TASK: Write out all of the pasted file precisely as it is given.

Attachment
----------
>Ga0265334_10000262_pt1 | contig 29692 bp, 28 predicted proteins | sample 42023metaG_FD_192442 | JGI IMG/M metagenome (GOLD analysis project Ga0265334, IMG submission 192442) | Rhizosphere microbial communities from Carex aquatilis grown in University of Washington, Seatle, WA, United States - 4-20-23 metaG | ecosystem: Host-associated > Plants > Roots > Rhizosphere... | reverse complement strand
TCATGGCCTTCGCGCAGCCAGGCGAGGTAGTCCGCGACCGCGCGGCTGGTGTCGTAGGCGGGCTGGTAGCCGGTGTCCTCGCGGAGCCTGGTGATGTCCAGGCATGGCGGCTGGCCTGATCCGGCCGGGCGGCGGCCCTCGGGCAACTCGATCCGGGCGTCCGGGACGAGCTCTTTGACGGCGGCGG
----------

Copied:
>Ga0265334_10000262_pt1 | contig 29692 bp, 28 predicted proteins | sample 42023metaG_FD_192442 | JGI IMG/M metagenome (GOLD analysis project Ga0265334, IMG submission 192442) | Rhizosphere microbial communities from Carex aquatilis grown in University of Washington, Seatle, WA, United States - 4-20-23 metaG | ecosystem: Host-associated > Plants > Roots > Rhizosphere... | reverse complement strand
TCATGGCCTTCGCGCAGCCAGGCGAGGTAGTCCGCGACCGCGCGGCTGGTGTCGTAGGCGGGCTGGTAGCCGGTGTCCTCGCGGAGCCTGGTGATGTCCAGGCATGGCGGCTGGCCTGATCCGGCCGGGCGGCGGCCCTCGGGCAACTCGATCCGGGCGTCCGGGACGAGCTCTTTGACGGCGGCGG